The so-called ‘getting things done’ methodology is something that I’ve never been able to fully grasp. I am probably very opposite of that and am in a state of constant disarray. Probably not the best way to live, but I think I am doing OK. Problem is, though, that I cannot remember many things and needed a way to ‘organize’ the more important aspects of my life. The death of my father in law nearly two years ago drove home the need to have certain things in order and make certain information available to both myself, my wife and my son. Should something happen to us, there would be one place for him to go. Likewise, if something happened to my wife, I would know all of the information about our life. Same for her. So, how to accomplish this? Do I write something, I am, after all, a developer. But, I don’t wish to reinvent the wheel.
One day, while laid up with a back injury, I started playing with Microsoft OneNote. Whoa…this is it. So, I set up a personal notebook, created sections for each of us and we began to populate it. We were amazed at how much information that we knew individually, but not collectively. It was quite an eye opener. We keep everything in there now, including medical information and prescription history. I have a central copy of the notebook that all of the PC’s access. Each PC has a local replica of the notebook as well. Since I have a Windows Mobile Smartphone, I run the mobile version of OneNote and keep medical information there. When I go to my doctor, I can pull up all of the medication I have to take, and any other pertinent data. When I take my son to his doctor, I have his information as well. OneNote made it really simple.
Enter my professional life. I am a developer for a fortune 500 company. I deal with many aspects of my company and work on many projects at the same time. I wanted to use OneNote at work, unfortunately OneNote is not free and I ran out of licenses to install it on my workstation. I began searching for an inexpensive alternative.
I found several potential alternatives to OneNote, but only one really stood out: Evernote. I downloaded the free version and liked it. It was very, very close to OneNote. I liked it so much that I spent the $40 and bought the application. Not long afterward, I discover that there was also a mobile version of the application. Great! I setup up my ‘tape’, which is like OneNote’s notebook. I was pretty happy with Evernote. I could create templates, which was a tremendous feature, to record things like meeting notes, work schedules, script snippets and other important information. I could even replicate the databases. Wonderful. I even got several free upgrades. Even better. Then, Evernote went the wrong way with the upgrades.
Evernote 3.0 is a radical change from 2.2. Evernote 2.2 was versatile and very robust. You could do just about anything with it. It even had OCR in it: it would recognize text in photos. This was very useful: I could photograph a white board and then index it. Pretty darn cool. Unfortunately, that and most of what made Evernote 2.2 truly useful, went away in favor of Mac OS X and web features. The Windows version of Evernote was gutted. The mobile version was replaced with a lame read only version and the application lost much of its usefulness…and it’s loyal supporters. All along, the Evernote team maintained that the features-most of them-would eventually be restored. So far, I don’t think many of them have been. The character recognition, I believe, is the only one that has been restored. I am going to be wholly unfair now. I have not checked out the latest releases. After being fed a bunch of crap through the user forums and seeing little progress, I have pretty much given up on Evernote 3. I still use Evernote 2.2 at work, but we’ve recently gone to Office 2007 so I will be pushing for OneNote.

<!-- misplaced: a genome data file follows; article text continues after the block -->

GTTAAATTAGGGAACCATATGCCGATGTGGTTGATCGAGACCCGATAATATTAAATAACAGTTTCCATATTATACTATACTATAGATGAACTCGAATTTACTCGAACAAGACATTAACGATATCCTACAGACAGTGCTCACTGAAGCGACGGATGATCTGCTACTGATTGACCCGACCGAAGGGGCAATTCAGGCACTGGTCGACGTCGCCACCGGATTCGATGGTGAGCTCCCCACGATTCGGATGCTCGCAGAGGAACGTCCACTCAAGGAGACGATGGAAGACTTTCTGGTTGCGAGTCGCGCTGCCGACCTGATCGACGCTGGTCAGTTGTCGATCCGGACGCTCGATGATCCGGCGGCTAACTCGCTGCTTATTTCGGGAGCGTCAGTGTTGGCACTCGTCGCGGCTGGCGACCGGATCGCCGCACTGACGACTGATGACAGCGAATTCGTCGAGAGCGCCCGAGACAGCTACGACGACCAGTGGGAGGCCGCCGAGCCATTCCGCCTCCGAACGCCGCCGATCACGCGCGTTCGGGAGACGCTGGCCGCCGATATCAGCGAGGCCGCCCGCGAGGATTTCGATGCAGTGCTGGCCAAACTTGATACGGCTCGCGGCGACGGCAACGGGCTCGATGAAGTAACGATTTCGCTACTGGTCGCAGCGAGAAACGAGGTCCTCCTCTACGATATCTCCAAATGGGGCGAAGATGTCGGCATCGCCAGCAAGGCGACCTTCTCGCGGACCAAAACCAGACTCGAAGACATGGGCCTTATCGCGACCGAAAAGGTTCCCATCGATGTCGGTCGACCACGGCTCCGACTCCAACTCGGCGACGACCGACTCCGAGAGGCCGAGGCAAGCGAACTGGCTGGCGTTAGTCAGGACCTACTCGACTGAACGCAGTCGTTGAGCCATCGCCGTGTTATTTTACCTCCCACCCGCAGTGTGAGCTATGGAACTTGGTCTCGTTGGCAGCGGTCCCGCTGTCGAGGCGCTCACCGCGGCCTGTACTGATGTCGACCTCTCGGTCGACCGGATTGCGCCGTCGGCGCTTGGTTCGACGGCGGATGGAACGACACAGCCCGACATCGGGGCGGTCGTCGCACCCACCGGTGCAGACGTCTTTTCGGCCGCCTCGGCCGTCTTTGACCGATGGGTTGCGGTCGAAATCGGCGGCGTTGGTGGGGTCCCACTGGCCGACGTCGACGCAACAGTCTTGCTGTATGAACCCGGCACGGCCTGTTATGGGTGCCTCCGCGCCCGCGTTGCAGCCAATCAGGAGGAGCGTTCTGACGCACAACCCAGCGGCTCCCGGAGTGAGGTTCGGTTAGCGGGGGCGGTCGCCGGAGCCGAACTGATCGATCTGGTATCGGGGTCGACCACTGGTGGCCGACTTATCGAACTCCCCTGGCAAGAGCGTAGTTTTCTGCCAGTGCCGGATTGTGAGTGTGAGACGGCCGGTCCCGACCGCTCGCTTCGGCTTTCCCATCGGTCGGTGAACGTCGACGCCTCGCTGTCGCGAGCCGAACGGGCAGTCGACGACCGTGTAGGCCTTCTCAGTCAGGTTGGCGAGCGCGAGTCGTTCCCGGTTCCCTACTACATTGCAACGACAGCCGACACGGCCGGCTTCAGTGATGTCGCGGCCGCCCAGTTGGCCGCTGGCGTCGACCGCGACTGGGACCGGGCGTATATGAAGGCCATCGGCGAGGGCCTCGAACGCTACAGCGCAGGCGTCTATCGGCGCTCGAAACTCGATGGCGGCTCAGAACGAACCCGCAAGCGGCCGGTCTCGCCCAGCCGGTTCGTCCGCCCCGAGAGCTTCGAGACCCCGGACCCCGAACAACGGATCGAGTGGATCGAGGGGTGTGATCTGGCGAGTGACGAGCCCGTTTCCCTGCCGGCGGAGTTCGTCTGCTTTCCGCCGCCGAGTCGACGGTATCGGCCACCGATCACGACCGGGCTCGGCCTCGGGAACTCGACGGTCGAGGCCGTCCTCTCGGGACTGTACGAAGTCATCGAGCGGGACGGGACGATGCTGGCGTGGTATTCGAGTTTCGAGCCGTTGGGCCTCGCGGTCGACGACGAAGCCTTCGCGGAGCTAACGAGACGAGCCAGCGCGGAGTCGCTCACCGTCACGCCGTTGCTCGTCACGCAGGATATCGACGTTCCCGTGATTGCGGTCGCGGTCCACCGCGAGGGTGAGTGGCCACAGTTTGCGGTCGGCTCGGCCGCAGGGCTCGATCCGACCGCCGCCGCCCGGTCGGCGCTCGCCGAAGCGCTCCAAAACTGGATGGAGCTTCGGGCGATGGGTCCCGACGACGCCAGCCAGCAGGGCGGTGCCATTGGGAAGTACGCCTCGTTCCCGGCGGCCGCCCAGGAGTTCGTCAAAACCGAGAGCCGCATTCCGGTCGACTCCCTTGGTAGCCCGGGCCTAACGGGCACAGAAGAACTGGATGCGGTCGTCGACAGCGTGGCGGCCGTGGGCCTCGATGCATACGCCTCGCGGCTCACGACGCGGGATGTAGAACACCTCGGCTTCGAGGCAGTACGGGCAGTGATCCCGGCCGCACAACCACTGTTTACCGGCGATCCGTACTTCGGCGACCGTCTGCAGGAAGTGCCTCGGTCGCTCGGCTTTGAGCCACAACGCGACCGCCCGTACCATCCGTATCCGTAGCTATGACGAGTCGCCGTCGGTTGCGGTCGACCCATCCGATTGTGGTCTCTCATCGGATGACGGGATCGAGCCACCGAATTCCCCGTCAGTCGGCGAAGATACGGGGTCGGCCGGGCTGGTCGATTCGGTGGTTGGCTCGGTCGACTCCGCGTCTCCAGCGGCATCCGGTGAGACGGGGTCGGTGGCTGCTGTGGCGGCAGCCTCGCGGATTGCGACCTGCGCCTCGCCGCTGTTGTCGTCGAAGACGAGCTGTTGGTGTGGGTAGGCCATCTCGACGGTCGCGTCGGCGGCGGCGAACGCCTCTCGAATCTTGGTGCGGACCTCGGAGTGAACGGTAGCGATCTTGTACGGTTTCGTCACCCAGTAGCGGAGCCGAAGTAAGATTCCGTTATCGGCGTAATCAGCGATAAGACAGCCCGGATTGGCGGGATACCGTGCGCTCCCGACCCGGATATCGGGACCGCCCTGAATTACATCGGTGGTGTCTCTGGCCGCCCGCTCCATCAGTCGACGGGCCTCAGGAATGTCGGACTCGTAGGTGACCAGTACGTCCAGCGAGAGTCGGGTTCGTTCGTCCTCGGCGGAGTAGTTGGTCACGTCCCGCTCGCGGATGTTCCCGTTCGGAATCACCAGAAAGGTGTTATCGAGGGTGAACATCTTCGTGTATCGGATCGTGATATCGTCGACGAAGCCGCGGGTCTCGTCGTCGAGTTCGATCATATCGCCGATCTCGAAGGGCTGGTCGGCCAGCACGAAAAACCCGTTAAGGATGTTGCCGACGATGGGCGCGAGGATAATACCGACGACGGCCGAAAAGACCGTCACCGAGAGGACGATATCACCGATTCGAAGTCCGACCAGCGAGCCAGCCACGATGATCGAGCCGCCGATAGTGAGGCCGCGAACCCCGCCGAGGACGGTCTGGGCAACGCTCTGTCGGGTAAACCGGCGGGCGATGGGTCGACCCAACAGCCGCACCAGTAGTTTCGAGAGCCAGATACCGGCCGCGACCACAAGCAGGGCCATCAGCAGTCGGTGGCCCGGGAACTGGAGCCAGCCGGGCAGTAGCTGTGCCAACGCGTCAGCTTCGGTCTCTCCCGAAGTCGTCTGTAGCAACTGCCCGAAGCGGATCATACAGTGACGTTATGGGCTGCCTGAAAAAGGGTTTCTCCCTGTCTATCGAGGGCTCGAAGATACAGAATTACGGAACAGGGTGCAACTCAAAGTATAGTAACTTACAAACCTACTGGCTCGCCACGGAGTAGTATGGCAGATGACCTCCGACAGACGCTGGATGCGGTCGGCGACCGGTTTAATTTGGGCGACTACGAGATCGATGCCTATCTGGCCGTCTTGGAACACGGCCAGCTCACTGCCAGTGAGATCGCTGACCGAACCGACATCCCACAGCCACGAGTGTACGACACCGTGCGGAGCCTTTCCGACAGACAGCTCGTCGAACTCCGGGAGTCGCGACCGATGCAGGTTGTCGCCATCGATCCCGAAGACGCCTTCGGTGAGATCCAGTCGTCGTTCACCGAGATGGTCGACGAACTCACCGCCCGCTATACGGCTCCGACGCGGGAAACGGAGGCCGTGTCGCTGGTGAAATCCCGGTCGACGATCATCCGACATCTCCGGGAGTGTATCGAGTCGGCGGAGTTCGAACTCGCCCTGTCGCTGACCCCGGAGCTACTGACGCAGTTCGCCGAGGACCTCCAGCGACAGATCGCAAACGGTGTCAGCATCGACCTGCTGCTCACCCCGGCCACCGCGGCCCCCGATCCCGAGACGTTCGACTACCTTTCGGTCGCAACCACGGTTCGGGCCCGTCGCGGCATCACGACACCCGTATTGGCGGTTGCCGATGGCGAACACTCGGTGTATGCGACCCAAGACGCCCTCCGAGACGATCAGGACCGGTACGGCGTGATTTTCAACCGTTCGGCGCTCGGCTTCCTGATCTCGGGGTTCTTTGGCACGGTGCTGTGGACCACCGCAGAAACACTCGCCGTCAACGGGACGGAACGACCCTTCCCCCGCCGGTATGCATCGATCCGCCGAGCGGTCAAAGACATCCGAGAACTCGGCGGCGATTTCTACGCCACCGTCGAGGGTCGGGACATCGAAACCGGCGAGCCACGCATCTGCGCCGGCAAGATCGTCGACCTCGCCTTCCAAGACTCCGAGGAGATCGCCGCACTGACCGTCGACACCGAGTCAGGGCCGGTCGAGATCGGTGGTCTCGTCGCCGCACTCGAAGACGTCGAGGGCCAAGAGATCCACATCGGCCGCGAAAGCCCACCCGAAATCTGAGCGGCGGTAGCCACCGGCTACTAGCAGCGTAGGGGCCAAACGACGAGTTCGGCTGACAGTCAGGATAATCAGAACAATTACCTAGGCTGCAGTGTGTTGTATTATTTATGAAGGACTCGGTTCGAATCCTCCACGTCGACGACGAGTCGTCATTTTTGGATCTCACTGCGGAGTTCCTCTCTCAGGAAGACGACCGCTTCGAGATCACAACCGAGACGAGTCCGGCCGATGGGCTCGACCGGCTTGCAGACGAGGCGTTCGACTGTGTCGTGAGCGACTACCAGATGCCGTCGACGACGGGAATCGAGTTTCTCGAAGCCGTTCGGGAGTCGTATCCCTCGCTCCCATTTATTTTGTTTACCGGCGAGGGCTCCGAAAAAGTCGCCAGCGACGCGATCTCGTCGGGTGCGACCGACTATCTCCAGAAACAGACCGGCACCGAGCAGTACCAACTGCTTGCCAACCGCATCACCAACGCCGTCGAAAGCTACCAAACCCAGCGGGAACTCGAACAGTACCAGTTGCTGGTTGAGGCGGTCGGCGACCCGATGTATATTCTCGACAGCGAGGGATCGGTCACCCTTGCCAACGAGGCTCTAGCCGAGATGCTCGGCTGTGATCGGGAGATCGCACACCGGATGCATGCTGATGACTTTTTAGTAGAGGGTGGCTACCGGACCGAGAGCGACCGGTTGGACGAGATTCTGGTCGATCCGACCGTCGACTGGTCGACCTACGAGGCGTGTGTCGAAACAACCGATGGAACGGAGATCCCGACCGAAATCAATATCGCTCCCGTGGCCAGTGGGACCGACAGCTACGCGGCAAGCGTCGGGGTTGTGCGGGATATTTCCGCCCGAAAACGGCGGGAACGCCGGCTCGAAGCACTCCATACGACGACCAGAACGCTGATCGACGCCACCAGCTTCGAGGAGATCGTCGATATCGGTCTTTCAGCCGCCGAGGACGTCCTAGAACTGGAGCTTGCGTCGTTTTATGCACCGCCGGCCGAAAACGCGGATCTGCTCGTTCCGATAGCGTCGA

It’s too bad that Evernote took a big step backward. It is not often that a great product takes such a huge step backward, but Evernote did. Still, Evernote has value. For people who have never used the older versions, Evernote 3 is a useful application. You can synchronize with the web and access your ‘tape’ anywhere that you have internet access. There is an iPhone version that looks great. Clearly, Evernote was more concerned with having something that was more web centric and they were not worried about losing what installed base that they had because they knew they could make up the loss with people who are easily impressed with form over function and a ‘clean’ user interface. For me, this is unacceptable and LOSING functionality in favor of the web piece was step backward.
OneNote is superior to all of its counterparts. Hands down. Why Microsoft does not promote this product more is beyond me. The versatility of OneNote is, hands down, unsurpassed by any other similar application. Though it was originally designed for tablet computing, and still has tools built in for that, it works very well for mouse and keyboard. It also has indexing of text, images, video and sound.
For me, OneNote and Evernote have been a godsend. I am a bit more organized and feel more comfortable that important information will be easily accessed for my family, if need be. (You can password protect your databases as well.) Both applications are worth a look. OneNote is the industrial strength, get it done application while Evernote, in it’s 3.0 incarnation, is the warm and fuzzy, form over function application. If you use a Mac, Evernote is your only choice. OneNote is, for some strange reason only Microsoft knows, Windows only. And that is too bad. It is a terrific application and should not be a Windows only tool. Microsoft should not only put out a Mac version, but they also should let the whole damn world know about this marvelous product.